The concepts behind most of Sydell’s properties, at heart, are rather straightforward: First, Zobler falls in love with an imposing-but-near-abandoned structure. Then he reinvents it with a dramatic, site-specific design. But the lure of old architecture is not just for the aesthetics, he stresses. It also makes good business sense. “The early lifestyle hotels”—dating back to the 1980s—“were very in-the-moment,” Zobler says. “It was wasteful. They needed to be constantly reinvented. I also wanted to make money! I think about good design, but it has to have longevity.”
Sydell now has four very distinct hotel brands. One of them, Freehand, designed by Roman & Williams, seeks to create the kind of upmarket hostel common to Europe but long ignored in the U.S. “Some of the younger guys in the company championed the idea,” Zobler says. Although initially unconvinced, he went on a tour of successful hostels, such as the Michelberger in Berlin, which offers small and affordable but elegantly appointed rooms. “I was inspired by the culture,” he says. “These places were so sweet and social. And I remembered when I was a kid, the best times of my life were sharing a beach house with friends—not when I had a big house all to myself.” The first Freehand opened in an art deco building in Miami Beach in late 2012 and was quickly embraced. That’s especially true for its Broken Shaker bar, a partnership with local duo Gabriel Orta and Elad Zvi, which is often credited with ushering in the city’s craft cocktail revolution. “People were sick of all the bling in Miami,” he says. “The Freehand is like being in someone’s house.”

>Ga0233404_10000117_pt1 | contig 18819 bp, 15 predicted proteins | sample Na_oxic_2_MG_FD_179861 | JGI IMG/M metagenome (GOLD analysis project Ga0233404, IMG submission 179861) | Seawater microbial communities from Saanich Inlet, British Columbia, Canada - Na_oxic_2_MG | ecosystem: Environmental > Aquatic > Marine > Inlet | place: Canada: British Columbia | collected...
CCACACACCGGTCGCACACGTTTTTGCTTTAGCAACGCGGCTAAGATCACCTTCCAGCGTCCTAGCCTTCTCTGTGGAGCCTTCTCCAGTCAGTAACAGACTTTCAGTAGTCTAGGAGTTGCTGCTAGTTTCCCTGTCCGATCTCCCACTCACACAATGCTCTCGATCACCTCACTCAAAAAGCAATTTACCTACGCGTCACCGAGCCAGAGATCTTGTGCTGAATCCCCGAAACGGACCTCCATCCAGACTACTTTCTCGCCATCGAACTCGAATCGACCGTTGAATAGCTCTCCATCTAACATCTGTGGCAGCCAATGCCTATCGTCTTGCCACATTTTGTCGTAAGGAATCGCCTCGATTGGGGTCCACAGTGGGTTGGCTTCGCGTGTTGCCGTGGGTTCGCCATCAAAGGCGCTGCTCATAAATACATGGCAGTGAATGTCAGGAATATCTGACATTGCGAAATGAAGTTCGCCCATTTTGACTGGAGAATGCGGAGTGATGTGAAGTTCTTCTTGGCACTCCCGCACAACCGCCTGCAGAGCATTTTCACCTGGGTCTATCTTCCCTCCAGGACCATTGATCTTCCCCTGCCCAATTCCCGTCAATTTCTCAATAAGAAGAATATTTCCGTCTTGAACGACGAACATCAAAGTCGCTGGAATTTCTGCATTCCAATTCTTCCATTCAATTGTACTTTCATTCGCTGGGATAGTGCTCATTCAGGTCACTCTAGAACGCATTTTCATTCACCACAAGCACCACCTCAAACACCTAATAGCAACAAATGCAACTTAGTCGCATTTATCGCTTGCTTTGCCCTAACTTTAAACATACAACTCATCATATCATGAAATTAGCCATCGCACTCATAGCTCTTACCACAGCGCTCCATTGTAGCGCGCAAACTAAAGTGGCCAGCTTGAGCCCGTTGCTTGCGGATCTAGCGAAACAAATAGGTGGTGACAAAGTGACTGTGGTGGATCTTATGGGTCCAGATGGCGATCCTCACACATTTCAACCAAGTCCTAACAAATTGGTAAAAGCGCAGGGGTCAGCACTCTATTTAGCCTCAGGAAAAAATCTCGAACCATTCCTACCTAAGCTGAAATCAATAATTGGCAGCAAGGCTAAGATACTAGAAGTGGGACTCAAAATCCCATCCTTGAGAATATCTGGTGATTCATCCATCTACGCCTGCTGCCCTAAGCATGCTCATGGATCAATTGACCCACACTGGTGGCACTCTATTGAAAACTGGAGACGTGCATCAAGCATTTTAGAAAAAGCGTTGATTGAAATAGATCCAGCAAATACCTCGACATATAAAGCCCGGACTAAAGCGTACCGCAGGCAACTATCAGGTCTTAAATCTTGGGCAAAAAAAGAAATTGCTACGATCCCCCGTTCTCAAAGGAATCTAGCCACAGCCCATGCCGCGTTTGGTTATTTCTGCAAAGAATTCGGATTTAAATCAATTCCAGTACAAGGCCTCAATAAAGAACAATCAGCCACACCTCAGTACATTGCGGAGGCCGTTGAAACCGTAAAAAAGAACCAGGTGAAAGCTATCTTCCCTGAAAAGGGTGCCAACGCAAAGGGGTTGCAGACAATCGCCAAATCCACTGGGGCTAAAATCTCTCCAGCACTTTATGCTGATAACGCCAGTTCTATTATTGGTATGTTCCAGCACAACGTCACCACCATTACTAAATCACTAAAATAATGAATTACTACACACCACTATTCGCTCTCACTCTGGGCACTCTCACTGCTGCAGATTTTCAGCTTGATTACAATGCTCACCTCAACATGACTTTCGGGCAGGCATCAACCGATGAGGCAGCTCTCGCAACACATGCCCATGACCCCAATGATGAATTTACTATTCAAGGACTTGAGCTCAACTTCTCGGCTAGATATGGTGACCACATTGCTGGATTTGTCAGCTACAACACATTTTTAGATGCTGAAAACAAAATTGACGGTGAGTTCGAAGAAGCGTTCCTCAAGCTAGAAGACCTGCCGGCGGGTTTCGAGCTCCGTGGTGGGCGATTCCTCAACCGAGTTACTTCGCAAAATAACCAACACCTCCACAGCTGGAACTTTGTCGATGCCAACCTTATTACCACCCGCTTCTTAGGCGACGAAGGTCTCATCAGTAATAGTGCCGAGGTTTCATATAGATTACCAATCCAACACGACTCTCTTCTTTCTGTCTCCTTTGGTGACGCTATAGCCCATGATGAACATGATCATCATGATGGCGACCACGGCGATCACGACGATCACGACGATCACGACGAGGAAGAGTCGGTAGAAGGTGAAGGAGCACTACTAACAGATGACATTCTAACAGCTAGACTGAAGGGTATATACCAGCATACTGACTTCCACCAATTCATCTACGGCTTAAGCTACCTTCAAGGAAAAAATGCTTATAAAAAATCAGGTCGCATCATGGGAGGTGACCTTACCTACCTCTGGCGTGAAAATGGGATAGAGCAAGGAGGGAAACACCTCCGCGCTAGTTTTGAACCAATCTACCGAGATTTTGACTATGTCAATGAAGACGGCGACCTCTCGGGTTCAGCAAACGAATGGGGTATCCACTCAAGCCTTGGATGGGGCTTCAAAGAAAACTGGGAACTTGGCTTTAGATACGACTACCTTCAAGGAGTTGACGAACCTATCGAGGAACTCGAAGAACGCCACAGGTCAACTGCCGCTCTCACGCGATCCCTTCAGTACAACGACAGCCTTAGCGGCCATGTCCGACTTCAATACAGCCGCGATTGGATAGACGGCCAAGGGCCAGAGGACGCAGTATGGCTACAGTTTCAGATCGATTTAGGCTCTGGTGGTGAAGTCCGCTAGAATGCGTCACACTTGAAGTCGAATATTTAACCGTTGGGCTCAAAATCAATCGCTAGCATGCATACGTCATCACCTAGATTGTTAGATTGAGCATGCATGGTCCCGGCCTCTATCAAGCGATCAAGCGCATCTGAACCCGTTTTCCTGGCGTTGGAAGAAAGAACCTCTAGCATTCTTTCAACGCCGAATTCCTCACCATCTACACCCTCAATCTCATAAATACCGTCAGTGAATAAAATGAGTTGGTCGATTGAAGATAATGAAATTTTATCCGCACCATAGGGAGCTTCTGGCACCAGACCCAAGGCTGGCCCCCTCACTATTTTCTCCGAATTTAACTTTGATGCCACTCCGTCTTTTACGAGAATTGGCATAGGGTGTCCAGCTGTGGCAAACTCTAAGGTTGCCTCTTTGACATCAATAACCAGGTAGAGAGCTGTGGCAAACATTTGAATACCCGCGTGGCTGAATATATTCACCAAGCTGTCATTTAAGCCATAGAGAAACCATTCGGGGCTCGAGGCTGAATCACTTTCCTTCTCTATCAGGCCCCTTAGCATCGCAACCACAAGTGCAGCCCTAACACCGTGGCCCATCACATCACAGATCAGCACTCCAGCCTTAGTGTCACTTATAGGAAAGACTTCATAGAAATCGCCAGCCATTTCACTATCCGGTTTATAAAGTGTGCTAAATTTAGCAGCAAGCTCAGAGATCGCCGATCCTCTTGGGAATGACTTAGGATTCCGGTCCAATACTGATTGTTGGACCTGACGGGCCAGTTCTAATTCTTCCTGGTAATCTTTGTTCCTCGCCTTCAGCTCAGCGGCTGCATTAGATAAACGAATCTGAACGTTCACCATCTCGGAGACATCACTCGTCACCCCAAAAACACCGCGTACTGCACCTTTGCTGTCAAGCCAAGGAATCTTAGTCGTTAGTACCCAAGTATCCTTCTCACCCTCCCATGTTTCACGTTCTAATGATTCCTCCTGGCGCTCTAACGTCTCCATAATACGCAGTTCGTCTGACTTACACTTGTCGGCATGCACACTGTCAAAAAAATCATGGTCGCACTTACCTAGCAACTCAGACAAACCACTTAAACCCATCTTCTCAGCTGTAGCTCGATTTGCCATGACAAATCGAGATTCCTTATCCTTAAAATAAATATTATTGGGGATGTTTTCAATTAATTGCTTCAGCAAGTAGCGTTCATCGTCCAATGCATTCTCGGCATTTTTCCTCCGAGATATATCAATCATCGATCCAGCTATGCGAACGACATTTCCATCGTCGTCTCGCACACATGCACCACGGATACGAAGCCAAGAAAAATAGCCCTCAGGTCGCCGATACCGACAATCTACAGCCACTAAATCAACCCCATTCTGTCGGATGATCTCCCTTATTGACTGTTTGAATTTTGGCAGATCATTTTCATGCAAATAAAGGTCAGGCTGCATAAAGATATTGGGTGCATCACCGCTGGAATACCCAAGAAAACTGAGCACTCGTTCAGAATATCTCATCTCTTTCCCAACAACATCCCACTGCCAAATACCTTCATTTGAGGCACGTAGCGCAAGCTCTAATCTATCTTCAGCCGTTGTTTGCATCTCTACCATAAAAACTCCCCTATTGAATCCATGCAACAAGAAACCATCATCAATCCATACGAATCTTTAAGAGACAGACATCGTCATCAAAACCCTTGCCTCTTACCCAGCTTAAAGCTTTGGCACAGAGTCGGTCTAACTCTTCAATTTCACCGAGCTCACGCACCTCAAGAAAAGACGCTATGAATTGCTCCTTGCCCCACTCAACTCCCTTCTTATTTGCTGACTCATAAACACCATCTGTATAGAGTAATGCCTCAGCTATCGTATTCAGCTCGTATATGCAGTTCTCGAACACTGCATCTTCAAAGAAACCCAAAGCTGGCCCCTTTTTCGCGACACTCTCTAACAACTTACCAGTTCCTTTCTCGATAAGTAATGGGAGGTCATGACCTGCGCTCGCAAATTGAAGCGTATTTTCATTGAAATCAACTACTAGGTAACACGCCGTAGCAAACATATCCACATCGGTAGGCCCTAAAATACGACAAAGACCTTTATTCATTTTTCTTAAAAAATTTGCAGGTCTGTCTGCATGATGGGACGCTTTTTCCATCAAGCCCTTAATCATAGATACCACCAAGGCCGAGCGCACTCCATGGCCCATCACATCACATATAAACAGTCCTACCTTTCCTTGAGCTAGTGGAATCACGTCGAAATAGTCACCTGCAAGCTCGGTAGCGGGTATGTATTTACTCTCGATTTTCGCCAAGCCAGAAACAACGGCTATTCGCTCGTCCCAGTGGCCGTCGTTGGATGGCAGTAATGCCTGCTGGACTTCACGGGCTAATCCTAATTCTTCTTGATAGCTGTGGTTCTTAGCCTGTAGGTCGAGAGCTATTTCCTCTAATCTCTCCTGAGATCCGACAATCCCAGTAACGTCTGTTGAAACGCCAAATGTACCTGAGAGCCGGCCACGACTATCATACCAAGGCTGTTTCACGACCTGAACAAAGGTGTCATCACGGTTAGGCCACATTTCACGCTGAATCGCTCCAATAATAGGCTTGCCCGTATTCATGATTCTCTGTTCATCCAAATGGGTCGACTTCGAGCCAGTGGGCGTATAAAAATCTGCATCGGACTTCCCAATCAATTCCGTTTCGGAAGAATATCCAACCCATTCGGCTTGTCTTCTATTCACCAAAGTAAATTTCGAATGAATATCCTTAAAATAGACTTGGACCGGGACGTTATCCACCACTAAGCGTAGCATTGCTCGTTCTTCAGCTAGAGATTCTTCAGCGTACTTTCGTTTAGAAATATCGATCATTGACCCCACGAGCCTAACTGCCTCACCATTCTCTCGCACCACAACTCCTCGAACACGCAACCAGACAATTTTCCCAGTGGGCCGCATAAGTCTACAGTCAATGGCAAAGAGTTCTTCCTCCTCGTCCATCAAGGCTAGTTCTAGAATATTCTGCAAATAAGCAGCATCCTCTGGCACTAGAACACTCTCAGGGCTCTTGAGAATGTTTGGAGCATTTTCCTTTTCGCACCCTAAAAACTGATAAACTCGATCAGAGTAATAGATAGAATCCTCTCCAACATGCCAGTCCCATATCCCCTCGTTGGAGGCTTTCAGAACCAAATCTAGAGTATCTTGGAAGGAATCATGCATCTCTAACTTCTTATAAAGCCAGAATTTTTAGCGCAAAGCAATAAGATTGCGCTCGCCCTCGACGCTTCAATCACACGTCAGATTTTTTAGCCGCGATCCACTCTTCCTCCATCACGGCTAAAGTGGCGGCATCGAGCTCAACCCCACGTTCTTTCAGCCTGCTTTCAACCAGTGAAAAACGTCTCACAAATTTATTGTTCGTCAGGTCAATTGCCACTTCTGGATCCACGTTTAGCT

By contrast, The Line hotel in Los Angeles, designed by Sean Knibb, revives a 1964 brutalist building in Koreatown with austere, Asian-influenced interiors. Hometown chef Roy Choi runs the two restaurants.
One big reason for Zobler’s success is his talent for collaboration, which has allowed him to diversify Sydell’s offerings. “Our hotel brands may seem random, but they all have the same approach,” he says. “We bring together interesting people and let them do their thing.” It’s this knack for partnerships that also allowed for Sydell’s speedy expansion. “Andrew is an amazing curator of creative people,” Guidara says. “He sees their talents before the rest of the world has recognized them. And he knows how to get out of the way. He trusts people.” Adds Humm: “He supports us and lets us do what we’re good at.”